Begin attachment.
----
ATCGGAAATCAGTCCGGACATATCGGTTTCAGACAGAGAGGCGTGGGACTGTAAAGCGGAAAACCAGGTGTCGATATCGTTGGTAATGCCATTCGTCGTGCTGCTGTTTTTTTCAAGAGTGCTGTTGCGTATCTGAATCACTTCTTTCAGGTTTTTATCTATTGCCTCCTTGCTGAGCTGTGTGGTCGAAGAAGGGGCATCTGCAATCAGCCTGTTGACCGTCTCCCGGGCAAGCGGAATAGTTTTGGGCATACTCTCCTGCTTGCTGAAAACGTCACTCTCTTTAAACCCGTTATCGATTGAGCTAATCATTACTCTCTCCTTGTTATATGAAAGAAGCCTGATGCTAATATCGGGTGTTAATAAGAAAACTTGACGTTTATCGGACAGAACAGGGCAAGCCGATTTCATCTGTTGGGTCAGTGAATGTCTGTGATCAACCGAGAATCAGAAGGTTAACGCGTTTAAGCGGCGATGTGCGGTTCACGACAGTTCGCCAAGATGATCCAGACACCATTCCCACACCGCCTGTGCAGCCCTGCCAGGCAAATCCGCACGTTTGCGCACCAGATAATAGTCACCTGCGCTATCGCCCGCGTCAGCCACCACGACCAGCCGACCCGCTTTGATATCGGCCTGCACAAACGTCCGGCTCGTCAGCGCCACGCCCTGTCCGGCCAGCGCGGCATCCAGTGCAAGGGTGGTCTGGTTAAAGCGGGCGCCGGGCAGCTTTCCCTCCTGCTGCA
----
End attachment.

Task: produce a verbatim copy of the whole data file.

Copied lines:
ATCGGAAATCAGTCCGGACATATCGGTTTCAGACAGAGAGGCGTGGGACTGTAAAGCGGAAAACCAGGTGTCGATATCGTTGGTAATGCCATTCGTCGTGCTGCTGTTTTTTTCAAGAGTGCTGTTGCGTATCTGAATCACTTCTTTCAGGTTTTTATCTATTGCCTCCTTGCTGAGCTGTGTGGTCGAAGAAGGGGCATCTGCAATCAGCCTGTTGACCGTCTCCCGGGCAAGCGGAATAGTTTTGGGCATACTCTCCTGCTTGCTGAAAACGTCACTCTCTTTAAACCCGTTATCGATTGAGCTAATCATTACTCTCTCCTTGTTATATGAAAGAAGCCTGATGCTAATATCGGGTGTTAATAAGAAAACTTGACGTTTATCGGACAGAACAGGGCAAGCCGATTTCATCTGTTGGGTCAGTGAATGTCTGTGATCAACCGAGAATCAGAAGGTTAACGCGTTTAAGCGGCGATGTGCGGTTCACGACAGTTCGCCAAGATGATCCAGACACCATTCCCACACCGCCTGTGCAGCCCTGCCAGGCAAATCCGCACGTTTGCGCACCAGATAATAGTCACCTGCGCTATCGCCCGCGTCAGCCACCACGACCAGCCGACCCGCTTTGATATCGGCCTGCACAAACGTCCGGCTCGTCAGCGCCACGCCCTGTCCGGCCAGCGCGGCATCCAGTGCAAGGGTGGTCTGGTTAAAGCGGGCGCCGGGCAGCTTTCCCTCCTGCTGCA